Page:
GERHARD At the processing station, other exiles broke up the gypsum into small pieces with hammers. These pieces were poured into water troughs 12-18 inches wide and six inches deep suspended 12 feet up. The water was pumped up out of deep wells and ran over the crushed gypsum into large tanks approximately 75 cubic meters in size. When the water came in contact with the gypsum it produced a foam which flowed into the eight or ten large tanks. The tanks were set so that the water from one would flow into the next, retaining the foam. This process took several months and then the water was carefully let out and the foam carefully recovered and placed in a special oven. The exiles who worked at the ovens received more food but still didn’t last very long before they were relieved by other exiles. The dried material was then brought to the Crystallisation Unit and produced various materials, but mainly radium. In the second year this process was used, it was said 18 grams of radium were produced. It took several thousands of people to produced 18 grams of radium.

 Ours was the second commercial branch, the first and third were to produce oil.

Gerhard’s description of the process coincides with the descriptions of the 30 scientists who today are using the area as a field laboratory to conduct radiological investigations into “technologically enhanced, natural radioactivity.”[4]

High concentrations of radium in the water was detected around 1927 and by 1934, when Gerhard arrived here, 59 wells were pumping radium rich water over bits of gypsum in hopes of separating the radium from the water. By the 1940’s 150 wells were producing 17 grams of radium per year.[5]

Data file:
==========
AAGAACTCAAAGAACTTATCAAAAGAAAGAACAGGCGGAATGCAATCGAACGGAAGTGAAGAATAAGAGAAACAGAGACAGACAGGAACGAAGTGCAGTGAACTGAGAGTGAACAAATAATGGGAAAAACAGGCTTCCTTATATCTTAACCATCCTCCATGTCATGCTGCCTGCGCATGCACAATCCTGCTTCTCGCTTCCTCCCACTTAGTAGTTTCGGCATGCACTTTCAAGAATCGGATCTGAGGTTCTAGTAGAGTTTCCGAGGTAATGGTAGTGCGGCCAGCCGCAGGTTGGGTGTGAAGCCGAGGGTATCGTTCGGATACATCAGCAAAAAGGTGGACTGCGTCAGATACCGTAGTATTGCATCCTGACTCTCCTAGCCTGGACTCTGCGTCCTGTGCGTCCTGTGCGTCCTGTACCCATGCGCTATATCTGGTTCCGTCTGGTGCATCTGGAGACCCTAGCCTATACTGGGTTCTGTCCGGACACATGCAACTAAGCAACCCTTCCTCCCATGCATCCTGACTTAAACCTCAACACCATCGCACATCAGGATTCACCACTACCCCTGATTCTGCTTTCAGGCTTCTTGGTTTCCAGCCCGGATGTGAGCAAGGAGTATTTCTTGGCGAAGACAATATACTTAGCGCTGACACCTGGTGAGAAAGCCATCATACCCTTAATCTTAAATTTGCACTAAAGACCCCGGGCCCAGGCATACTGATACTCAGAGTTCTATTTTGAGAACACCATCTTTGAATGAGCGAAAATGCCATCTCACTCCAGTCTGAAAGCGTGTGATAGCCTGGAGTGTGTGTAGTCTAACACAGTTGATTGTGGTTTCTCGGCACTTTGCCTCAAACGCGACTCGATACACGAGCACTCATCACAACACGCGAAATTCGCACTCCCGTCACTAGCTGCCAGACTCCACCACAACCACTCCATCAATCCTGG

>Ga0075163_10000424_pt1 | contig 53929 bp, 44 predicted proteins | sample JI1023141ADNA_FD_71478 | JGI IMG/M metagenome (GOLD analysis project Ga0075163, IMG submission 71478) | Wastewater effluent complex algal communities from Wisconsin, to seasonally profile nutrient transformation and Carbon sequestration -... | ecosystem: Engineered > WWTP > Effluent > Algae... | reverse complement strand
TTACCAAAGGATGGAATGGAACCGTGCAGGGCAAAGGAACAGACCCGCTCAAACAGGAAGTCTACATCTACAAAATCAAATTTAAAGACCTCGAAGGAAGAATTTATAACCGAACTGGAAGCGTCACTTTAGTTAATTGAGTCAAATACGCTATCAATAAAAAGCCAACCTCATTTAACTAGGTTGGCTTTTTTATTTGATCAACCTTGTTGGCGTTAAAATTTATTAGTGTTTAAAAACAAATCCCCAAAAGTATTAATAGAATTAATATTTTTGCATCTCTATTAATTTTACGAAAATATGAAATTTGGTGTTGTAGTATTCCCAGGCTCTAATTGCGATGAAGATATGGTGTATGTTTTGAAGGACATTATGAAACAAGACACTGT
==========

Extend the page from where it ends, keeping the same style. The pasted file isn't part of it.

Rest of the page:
Over the years attempts to limit radiation exposure and reduce contamination by wind have included applying sand and gravel covers, deep plowing and paving the streets and various sites with asphalt.

* * * * *

In the next episode we look at the gulag moral code: slow death vs. slower death. What would you choose?

 

NOTES

[1] Applebaum, Anne, Gulag, A History, Anchor Books, 2003, New York, page 364.

[2] Figes, Orlando (2007) The Whisperers: Private Life in Stalin’s Russia ISBN 0-8050-7461-9, page 234, quoted in https://www.wikiwand.com/en/Nikolai_Yezhov#/Early_life_and_career, accessed January 23, 2017.

[3] It is not lost on me that Gerhard also sought out the “better jobs” with the best chance for survival. Yet he singles out Jewish people.

[4] Taskaev, Anatoli I., Landa, Edward R., Guryev, Denis V., Golovko Butler, Natalia, Kraemer, Thomas F., Vodnyi: A Long-term, Low-level Radiation Exposure Field Site in Russia, Japanese Journal of Health Physics, v. 38, pages 332-343.

[5] Ibid.

One thought on “Ep. 35 Gerhard learns to survive

  1. These last number of episodes bring back the stories my grandmother and parents told me. I particularly remember their descriptions of what it felt like, Physiologicaly and emotionally, to be starving with very little time left to live unless food was found.

    Liked by 1 person